In collaboration with The Bishop’s School, free heart screenings will be offered for area youth (ages 12-19) from 9 a.m. to 3 p.m. Sunday, Sept. 28 at La Jolla High School, 750 Nautilus St.
The screening is non-invasive and will look for anomalies in heart rhythm. Although rare, anomalies can contribute to the risk of sudden cardiac arrest in teens and screening for them is not part of routine checkups or sports physicals.
“The reason we like to focus on teenagers is if this anomaly is going to happen, it likely happens during the teen years,” said Alexa Page, a La Jolla High parent and surgeon. “Adults should not be screened because when you enter adult years, electrocardiograms (EKGs) become part of a routine examination.” EKGs detect irregularities in how the heart beats.
Although Page recommends all teens be screened — and noted the event is open to all students, not just those who attend La Jolla High or The Bishop’s School — checking young athletes is of critical importance.
Maureen Legg, executive director of the Eric Paredes Save A Life Foundation, which provides the screenings, said typical warning signs of heart problems in teen athletes are often hard to spot, if present at all, as they can be miscredited to overexertion or exercise.
Common warning signs, Legg explained, include unexplained fainting (which during summer months, many think is caused by the heat), lightheadedness, chest pains, shortness of breath, unusual heart palpitations and irregular heartbeat.
“We live in an uber-competitive society and kids are taught to push through the pain and excel,” Legg said. “They might not realize the chest pain felt when working out is not because they are out of shape but because they have a heart condition.”
To screen a teen
The screening itself is two-fold, with possible follow-up based on the results. The first part is a health and family history, including whether the person has exhibited any warning signs and at what state (resting, walking or exercising). The health history also looks at whether the person consumes potentially harmful substances such as performance enhancing drugs or supplements, and energy drinks.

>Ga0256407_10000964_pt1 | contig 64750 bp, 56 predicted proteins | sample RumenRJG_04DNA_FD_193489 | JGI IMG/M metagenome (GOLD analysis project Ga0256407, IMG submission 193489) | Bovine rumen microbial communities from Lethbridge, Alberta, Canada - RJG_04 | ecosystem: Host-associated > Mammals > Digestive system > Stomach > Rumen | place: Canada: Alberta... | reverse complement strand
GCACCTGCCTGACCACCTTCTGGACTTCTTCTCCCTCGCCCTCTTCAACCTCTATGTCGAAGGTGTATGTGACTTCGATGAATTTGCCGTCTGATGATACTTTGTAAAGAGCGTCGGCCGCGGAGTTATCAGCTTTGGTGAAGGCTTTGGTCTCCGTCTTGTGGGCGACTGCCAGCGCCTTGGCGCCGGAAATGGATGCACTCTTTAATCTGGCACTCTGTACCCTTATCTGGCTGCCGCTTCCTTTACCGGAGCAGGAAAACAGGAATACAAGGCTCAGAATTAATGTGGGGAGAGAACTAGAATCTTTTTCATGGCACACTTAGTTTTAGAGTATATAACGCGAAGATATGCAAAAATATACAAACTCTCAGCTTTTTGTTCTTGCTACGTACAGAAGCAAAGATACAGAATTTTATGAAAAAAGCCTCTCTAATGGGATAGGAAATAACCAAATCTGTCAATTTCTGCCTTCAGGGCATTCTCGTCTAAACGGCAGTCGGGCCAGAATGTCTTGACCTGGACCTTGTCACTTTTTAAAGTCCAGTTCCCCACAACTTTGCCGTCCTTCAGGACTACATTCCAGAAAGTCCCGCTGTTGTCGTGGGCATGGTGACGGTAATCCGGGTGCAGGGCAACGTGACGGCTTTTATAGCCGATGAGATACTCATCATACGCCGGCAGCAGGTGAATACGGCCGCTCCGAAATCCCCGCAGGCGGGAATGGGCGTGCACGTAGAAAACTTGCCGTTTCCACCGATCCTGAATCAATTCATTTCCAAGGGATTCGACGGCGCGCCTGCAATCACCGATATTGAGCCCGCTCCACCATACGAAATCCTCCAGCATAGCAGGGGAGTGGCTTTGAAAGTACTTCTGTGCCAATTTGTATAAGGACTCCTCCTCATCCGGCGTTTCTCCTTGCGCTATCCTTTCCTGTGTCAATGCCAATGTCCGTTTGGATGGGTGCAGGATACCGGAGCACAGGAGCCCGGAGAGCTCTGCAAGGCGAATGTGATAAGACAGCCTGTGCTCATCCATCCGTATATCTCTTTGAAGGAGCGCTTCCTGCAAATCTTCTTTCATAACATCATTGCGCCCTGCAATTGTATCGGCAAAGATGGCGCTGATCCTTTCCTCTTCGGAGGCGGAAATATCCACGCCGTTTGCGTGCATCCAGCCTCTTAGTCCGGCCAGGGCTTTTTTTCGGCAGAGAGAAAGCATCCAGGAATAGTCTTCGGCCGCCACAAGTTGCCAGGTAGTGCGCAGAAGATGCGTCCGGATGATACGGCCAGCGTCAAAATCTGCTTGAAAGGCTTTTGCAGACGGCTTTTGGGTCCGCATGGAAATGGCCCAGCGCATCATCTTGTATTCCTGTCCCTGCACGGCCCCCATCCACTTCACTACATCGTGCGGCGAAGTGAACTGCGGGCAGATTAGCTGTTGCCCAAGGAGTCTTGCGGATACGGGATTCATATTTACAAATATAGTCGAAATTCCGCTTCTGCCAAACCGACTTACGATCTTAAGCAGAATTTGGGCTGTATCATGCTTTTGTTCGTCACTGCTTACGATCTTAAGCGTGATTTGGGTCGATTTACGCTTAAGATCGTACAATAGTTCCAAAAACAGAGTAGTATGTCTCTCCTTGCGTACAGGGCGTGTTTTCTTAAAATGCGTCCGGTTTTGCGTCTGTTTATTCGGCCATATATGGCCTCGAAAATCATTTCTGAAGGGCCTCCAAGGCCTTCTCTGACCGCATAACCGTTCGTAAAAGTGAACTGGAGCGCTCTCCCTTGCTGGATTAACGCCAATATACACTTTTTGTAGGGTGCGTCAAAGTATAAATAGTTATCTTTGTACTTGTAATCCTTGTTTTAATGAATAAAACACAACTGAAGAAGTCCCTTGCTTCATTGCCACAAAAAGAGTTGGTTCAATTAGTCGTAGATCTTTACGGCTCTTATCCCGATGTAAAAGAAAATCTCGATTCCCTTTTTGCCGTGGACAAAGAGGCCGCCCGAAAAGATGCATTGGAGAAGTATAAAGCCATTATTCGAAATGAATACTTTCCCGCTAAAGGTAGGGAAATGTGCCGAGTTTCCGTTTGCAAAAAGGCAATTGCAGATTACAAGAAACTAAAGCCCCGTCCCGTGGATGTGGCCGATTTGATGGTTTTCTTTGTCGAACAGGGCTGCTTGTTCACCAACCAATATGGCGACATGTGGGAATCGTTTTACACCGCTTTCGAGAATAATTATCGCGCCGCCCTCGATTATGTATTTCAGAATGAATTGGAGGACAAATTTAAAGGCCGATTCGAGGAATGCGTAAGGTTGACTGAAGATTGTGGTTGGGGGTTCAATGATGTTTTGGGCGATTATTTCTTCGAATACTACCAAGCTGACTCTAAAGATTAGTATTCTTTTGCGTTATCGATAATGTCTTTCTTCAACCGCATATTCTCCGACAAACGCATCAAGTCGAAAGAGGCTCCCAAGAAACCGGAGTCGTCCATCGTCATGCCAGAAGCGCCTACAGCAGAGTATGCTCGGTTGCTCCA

From there, each student receives an EKG to measure the electrical beat of his or her heart. “If the EKG looks good, they are done,” Page said. The results of the EKGs are mailed home with the family for their records. Participants are asked to bring a self- addressed stamped envelope.
Based on what screeners see in the EKG, about 30 percent of participants also receive an echocardiogram, “which is basically an ultrasound of your heart,” Legg said. If the echocardiogram detects something irregular, screeners suggest follow-up with the family physician.
Abnormalities can stem from different conditions and would require different corrective action, which Legg said, “For most kids, is relatively simple and they can go on doing their thing and playing sports.”
She added, “At each screening we’ve done, we have found an abnormality the kid did not know about or a risk-factor their parents did not know about. We would hope if they don’t get screened with us, parents get their kids screened somewhere.”